• CFPB Publishes Version 1.0 of its Supervision and Examination Manual
  • November 8, 2011 | Author: Jeffrey T. Powell
  • Law Firm: Jones, Walker, Waechter, Poitevent, Carrère & Denègre L.L.P. - Birmingham Office
  • On October 13, 2011, the Consumer Financial Protection Bureau (“CFPB”) released Version 1.0 of its Supervision and Examination Manual (the “Manual”). Currently, the CFPB’s examination authority extends to banks, thrifts, and credit unions with over $10 billion in assets and their affiliates. However, once a director is confirmed, the CFPB will expand its supervisory reach to include certain non-depository financial service providers, such as mortgage lenders, payday lenders, finance companies, and other entities. Furthermore, the Manual offers insight as to how the CFPB plans to police and enforce federal consumer financial law.

    It is also important to note that while the CFPB does not hold exclusive examination authority over depository institutions with less than $10 billion in assets, the CFPB holds the authority to join the primary regulators of those institutions for examinations in order to assess compliance with federal consumer financial law. Although the primary regulator maintains enforcement authority over these institutions, the CFPB may notify the regulators of violations and recommend appropriate actions. The primary regulators must then respond to the CFPB as to their decision to enforce or not enforce any perceived violation. Given this structure, institutions with less than $10 billion in assets may see heightened security with compliance of federal consumer financial laws.

    The Manual consists of three parts. Part I describes the CFPB’s general supervision and examination process. The CFPB will (1) focus on an institution’s ability to detect, prevent, and correct practices that present higher potential risks to consumers; (2) use data from multiple sources, including information obtained from the entity through examinations, from consumer complaints, and from other federal and state agencies; and (3) apply consistent standards to the supervision of both bank and non-bank entities.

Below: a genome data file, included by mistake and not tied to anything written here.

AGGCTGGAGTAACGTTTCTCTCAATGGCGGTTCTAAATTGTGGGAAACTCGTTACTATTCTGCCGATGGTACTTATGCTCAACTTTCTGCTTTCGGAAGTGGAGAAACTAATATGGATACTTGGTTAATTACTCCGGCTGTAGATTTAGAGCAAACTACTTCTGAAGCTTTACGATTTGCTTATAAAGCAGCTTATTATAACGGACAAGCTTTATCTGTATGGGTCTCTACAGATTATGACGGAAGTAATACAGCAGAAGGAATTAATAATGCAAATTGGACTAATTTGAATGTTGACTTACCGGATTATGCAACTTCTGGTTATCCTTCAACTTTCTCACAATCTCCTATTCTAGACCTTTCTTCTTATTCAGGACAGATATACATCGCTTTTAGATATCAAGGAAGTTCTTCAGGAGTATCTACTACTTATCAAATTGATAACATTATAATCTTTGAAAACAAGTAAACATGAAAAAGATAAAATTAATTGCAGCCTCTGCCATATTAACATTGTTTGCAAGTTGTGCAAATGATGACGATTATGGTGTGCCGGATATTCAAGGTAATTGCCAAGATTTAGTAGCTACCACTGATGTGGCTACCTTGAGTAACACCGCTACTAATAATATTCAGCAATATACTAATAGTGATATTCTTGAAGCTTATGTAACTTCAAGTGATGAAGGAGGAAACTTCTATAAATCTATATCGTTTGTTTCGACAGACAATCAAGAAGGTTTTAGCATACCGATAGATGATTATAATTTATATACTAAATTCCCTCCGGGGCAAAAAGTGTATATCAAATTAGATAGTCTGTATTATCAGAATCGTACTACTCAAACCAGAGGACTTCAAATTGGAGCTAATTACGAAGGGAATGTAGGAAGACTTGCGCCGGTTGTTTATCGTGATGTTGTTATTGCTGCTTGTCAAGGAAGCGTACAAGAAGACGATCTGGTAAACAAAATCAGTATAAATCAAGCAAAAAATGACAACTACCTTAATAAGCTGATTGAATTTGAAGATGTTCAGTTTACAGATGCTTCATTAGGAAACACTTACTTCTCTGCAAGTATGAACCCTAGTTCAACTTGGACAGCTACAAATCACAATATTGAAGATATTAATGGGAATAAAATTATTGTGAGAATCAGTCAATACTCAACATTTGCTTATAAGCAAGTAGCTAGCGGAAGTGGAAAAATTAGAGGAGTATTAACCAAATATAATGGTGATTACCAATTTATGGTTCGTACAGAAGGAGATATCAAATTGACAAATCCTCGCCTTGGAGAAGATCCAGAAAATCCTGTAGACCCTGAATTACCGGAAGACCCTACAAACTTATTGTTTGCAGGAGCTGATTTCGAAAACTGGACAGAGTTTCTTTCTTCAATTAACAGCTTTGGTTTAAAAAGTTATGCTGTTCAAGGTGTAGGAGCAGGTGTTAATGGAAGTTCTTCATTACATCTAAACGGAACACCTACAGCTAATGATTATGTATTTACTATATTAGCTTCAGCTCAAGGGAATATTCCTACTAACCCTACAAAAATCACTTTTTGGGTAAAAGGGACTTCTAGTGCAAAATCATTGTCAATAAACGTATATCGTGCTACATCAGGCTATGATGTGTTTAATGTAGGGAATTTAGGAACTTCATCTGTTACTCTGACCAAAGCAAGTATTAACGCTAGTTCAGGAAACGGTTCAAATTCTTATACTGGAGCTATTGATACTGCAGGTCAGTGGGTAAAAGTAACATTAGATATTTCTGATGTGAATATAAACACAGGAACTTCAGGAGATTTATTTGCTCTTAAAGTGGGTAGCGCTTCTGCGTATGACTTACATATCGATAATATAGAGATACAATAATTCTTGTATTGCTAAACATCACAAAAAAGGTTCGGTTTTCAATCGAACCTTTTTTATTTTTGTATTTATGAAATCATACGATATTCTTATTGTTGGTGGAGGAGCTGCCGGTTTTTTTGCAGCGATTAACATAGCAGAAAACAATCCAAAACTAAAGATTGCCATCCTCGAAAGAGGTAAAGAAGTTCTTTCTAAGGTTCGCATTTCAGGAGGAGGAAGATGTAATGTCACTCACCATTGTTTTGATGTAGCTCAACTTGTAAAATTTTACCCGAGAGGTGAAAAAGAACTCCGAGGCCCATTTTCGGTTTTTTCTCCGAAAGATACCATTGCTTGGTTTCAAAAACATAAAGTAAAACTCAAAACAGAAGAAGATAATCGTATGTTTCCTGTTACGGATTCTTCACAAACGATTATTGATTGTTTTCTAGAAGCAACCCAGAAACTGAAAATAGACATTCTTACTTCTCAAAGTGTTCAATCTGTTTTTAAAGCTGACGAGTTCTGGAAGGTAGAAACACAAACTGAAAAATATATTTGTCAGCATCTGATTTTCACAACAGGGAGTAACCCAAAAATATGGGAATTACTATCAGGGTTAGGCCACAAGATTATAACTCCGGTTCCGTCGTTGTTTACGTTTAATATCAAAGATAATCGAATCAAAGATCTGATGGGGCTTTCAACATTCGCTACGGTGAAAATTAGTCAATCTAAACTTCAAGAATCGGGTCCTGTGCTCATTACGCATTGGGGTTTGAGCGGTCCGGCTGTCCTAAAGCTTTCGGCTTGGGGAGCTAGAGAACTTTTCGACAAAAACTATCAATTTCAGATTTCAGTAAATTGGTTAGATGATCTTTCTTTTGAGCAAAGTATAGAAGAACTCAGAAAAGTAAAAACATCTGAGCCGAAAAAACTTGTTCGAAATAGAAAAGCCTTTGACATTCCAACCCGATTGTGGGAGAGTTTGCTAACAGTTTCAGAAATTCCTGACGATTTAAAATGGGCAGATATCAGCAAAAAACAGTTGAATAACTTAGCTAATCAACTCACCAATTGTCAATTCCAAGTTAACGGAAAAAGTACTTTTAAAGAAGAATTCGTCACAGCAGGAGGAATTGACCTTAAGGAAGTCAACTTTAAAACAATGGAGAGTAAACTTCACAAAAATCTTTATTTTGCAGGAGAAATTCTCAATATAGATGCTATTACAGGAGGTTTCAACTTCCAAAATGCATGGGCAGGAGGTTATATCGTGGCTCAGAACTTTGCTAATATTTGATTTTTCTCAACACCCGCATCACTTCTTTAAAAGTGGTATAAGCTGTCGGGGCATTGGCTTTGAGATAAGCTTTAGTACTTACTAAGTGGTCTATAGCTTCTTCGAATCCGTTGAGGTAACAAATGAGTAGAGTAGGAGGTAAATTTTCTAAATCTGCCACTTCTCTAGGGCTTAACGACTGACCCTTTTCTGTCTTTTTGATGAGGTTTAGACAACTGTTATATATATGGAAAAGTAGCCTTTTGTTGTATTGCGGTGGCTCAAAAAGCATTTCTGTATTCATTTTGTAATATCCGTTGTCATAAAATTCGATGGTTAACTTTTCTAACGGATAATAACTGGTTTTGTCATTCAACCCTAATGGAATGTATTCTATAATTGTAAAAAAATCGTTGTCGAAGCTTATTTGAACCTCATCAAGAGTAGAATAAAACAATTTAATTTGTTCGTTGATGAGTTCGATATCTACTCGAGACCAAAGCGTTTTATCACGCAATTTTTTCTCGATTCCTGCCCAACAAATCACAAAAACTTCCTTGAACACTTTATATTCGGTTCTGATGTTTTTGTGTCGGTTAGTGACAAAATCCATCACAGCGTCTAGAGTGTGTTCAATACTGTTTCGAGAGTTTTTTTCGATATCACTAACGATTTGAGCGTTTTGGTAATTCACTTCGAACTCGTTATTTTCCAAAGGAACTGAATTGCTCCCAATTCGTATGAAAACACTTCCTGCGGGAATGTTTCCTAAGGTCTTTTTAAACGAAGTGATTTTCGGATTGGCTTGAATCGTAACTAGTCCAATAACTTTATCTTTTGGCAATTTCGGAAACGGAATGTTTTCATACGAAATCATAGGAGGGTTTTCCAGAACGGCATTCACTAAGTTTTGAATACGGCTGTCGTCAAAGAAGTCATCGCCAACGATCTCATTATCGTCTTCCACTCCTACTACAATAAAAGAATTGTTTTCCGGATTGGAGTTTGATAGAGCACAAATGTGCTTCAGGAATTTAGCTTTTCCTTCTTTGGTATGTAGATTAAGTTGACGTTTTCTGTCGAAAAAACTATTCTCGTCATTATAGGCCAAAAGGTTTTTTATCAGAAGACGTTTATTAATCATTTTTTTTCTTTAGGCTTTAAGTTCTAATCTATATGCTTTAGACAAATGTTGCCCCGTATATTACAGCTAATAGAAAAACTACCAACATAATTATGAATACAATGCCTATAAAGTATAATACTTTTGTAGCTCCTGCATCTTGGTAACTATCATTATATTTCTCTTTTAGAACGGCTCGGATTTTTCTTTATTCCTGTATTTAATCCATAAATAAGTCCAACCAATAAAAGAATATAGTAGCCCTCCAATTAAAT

Generally, the CFPB will notify entities of examinations in advance and will coordinate its examinations with state and federal regulators. In addition to scheduled examinations, the CFPB will conduct “targeted reviews” of institutions with numerous complaints or other causes for concern, as well as “horizontal reviews” of multiple entities to examine specific products or practices. The CFPB holds broad enforcement powers and may bring administrative actions or civil actions in Federal court, though the CFPB does not have criminal enforcement authority.

    Part II sets forth the procedures for examining an entity’s compliance management system. The CFPB requires that each entity have an effective compliance management system tailored to its business. The Manual identifies four elements in the establishment of effective compliance management systems: (1) adequate board/management oversight; (2) a sound compliance program; (3) a responsive and responsible process for handling consumer complaints and questions; and (4) an independent audit program. The board of directors for each entity is expected to develop and administer effective compliance management systems, and the CFPB will hold the directors and senior management ultimately responsible for the system.

    Part III contains templates for examination reports, risk assessments, institution profiles, and examination summary and supervision plan reports.

    The CFPB has announced that the initial focus of its examinations will be the mortgage-servicing industry, and the Manual provides detailed procedures for conducting examinations in this area.